One Political PlazaSM - Home of politics
Challenges In Being a Political Moderate
If you want to reply, then register here. Registration is free and your account is created instantly, so you can post right away.
Page: 1 2 3 next>>
Apr 14, 2019 07:49:16   #
slatten49 (a regular here)
 
From The Inquistor; February 16, 2017

By John Butler

Now more than ever, being a political moderate is extremely challenging for those who do not agree wholeheartedly with either of the two major political parties’ ideologies.

The polarizing nature of the most recent presidential nomination campaign, presidential election, and subsequent activity by the current administration have pitted friends and family alike against each other, forcing people to choose a side. While the Republican/Democrat rivalry has existed for well over a century, tensions between supporters of the two sides have rarely been so intense during the last 30 years, even including the Monica Lewinsky scandal during Bill Clinton’s tenure as president.

The definition that comes up on Google is “In politics and religion, a moderate is an individual who is not extreme, partisan, nor radical. In recent years, the term political moderates has gained traction as a buzzword. The existence of the ideal moderate is disputed because of a lack of a moderate political ideology.”

Essentially, a true political moderate is someone who does not hold to a party line, who may disagree with aspects of the GOP while supporting other agendas. The moderate may agree with portions of the Democratic party’s purposes while opposing others.

As most of us are well aware, the intensity of the recent election and the actions of the current administration have raised tensions on virtually all major matters to unseen heights. Social media users unfriend people for their political views now more than ever. Twitter, that bastion of Trump interaction, buzzes constantly, with more and more bans coming every day due to the vehemence of people on both sides of issues.

The concept of us versus them, Red or Blue, and that only one side is correct are all partly at fault for the challenges political moderates face. If I, who has many conservative Republican family members, were to say something in support of Obamacare, I would likely receive backlash from those comments. On the other hand, were I to come out on social media in support of Donald Trump’s immigration freeze, I would likely have many of my liberal friends comment angrily or unfriend me.

As such, political moderates who voice opinions tend to lose out either way. The current political climate is decidedly unfriendly towards anyone who has not picked a side in the ongoing debates. Even criticizing a clear blunder by one party or another will bring the wrath of half of America down on a someone’s head.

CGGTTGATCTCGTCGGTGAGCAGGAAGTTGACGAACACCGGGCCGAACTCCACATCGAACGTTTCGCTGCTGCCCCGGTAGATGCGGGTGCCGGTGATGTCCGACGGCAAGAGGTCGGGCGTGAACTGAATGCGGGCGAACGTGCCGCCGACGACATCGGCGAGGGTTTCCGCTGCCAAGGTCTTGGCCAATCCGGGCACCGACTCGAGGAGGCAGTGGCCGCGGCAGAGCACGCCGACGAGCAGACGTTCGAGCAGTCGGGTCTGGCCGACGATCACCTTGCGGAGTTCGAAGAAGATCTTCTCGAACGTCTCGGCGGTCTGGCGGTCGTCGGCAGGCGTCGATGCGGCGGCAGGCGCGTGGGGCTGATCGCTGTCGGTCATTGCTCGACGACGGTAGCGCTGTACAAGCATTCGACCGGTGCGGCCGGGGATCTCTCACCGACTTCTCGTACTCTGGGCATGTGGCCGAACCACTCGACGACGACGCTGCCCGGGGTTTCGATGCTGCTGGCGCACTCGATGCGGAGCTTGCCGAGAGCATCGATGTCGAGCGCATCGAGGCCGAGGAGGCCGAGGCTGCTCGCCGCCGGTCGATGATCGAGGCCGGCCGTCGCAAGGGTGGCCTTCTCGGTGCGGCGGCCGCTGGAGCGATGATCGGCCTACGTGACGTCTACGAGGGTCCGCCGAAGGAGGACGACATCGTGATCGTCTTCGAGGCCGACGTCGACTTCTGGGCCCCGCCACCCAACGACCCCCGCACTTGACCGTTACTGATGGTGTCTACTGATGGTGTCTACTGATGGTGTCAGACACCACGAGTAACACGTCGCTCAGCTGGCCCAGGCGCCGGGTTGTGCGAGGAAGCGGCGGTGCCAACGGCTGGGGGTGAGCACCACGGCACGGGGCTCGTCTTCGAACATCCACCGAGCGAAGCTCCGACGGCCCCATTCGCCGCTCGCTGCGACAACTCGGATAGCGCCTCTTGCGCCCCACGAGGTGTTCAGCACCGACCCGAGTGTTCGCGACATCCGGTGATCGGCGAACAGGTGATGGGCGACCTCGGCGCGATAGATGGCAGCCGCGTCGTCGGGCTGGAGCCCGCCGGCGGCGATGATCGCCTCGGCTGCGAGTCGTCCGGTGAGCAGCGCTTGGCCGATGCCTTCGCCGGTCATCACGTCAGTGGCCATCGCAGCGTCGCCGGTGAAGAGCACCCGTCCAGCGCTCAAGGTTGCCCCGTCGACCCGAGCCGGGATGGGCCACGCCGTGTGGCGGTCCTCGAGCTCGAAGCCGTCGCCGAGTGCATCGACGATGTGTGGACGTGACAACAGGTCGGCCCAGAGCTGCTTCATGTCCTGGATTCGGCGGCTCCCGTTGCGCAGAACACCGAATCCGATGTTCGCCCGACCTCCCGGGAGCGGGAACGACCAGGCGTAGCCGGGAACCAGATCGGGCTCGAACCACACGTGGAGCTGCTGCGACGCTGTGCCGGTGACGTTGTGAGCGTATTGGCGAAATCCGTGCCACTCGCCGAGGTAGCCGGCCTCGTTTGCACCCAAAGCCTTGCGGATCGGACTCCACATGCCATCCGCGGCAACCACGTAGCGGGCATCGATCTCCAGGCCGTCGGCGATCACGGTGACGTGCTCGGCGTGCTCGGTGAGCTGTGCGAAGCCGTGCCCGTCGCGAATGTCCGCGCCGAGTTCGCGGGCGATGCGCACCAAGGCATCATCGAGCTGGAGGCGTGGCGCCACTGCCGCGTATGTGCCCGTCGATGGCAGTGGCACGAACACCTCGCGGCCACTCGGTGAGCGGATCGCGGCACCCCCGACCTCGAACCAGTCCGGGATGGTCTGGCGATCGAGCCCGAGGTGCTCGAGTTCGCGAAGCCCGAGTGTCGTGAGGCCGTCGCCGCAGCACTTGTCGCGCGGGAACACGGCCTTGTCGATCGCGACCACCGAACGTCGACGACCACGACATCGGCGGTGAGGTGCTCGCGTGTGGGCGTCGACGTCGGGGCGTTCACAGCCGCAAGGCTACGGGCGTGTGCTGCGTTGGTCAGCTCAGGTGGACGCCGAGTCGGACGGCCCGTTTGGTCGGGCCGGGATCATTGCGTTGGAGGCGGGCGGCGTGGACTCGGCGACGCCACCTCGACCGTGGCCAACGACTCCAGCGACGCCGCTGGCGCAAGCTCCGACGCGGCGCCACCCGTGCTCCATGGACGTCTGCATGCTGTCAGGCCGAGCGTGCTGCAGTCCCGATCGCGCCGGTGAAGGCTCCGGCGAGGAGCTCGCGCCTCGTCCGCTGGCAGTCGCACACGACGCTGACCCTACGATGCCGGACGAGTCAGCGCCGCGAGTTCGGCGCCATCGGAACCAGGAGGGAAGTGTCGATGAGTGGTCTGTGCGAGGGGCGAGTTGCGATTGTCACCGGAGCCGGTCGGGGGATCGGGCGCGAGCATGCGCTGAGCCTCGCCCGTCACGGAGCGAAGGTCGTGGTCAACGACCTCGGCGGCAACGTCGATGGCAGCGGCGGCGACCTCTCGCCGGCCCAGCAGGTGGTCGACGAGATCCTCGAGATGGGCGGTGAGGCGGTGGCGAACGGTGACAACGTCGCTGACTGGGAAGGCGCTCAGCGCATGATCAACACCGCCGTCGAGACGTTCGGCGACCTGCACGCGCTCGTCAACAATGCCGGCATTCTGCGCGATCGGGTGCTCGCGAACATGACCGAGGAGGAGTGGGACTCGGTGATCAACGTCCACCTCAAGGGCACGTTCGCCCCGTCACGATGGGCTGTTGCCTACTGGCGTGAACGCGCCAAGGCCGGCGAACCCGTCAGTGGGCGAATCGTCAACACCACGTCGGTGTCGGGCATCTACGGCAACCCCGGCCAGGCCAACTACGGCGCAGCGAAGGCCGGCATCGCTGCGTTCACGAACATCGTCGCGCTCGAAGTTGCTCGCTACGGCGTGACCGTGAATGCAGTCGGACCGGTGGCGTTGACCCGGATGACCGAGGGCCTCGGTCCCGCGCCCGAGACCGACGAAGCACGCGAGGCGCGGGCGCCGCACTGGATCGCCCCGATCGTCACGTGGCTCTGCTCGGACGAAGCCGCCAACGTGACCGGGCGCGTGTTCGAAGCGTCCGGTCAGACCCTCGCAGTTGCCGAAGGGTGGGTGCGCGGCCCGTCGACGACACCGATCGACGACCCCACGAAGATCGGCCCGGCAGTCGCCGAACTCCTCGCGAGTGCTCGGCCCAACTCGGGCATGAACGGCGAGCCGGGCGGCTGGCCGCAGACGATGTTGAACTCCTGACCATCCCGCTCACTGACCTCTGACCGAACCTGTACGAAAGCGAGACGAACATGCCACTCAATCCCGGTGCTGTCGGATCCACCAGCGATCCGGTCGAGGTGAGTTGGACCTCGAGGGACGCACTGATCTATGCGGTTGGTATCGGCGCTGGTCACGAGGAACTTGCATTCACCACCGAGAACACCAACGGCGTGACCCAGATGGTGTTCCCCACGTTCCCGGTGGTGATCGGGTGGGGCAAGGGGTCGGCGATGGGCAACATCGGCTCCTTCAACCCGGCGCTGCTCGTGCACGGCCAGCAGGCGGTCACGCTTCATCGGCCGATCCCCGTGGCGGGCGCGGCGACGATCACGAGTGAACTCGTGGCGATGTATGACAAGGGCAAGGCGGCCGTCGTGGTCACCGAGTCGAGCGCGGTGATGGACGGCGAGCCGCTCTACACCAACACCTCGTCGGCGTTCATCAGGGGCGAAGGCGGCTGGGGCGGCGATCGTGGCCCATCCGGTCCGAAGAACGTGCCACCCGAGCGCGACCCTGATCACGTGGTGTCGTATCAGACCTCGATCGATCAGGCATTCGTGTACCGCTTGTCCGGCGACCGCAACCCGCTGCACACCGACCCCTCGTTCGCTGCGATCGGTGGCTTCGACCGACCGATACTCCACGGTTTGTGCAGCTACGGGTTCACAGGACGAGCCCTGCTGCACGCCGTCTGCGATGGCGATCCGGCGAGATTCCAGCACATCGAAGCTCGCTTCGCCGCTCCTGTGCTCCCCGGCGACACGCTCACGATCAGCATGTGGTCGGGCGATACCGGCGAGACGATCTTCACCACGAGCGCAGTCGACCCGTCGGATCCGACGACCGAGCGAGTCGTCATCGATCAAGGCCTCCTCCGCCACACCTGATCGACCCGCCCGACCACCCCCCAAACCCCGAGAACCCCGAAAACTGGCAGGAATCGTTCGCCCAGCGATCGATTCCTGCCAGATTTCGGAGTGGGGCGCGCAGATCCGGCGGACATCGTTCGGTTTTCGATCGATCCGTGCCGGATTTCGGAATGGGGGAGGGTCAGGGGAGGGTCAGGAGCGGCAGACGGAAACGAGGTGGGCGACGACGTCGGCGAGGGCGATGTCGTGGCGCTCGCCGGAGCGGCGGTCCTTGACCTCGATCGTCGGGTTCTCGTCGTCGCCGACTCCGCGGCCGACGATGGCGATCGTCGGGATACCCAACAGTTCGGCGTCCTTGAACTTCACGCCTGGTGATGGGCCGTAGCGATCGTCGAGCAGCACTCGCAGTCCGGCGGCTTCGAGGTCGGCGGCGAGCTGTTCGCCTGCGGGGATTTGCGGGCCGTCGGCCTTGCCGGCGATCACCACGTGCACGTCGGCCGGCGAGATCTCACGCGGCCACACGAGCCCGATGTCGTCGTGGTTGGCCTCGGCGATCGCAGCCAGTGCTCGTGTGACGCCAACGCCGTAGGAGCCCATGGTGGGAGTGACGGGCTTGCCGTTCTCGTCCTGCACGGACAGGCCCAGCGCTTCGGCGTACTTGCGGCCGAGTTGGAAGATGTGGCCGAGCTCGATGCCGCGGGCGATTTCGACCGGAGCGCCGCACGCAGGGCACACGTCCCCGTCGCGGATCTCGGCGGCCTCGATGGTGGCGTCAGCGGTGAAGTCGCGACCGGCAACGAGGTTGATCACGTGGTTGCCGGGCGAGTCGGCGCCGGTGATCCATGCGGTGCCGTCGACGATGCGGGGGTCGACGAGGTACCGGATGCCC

| Reply
Apr 14, 2019 07:52:16   #
Sew_What (a regular here)
 
slatten49 wrote:
From The Inquistor; February 16, 2017

By John Butler

Now more than ever, being a political moderate is extremely challenging for those who do not agree wholeheartedly with either of the two major political parties’ ideologies.

The polarizing nature of the most recent presidential nomination campaign, presidential election, and subsequent activity by the current administration have pitted friends and family alike against each other, forcing people to choose a side. While the Republican/Democrat rivalry has existed for well over a century, tensions between supporters of the two sides have rarely been so intense during the last 30 years, even including the Monica Lewinsky scandal during Bill Clinton’s tenure as president.

The definition that comes up on Google is “In politics and religion, a moderate is an individual who is not extreme, partisan, nor radical. In recent years, the term political moderates has gained traction as a buzzword. The existence of the ideal moderate is disputed because of a lack of a moderate political ideology.”

Essentially, a true political moderate is someone who does not hold to a party line, who may disagree with aspects of the GOP while supporting other agendas. The moderate may agree with portions of the Democratic party’s purposes while opposing others.

As most of us are well aware, the intensity of the recent election and the actions of the current administration have raised tensions on virtually all major matters to unseen heights. Social media users unfriend people for their political views now more than ever. Twitter, that bastion of Trump interaction, buzzes constantly, with more and more bans coming every day due to the vehemence of people on both sides of issues.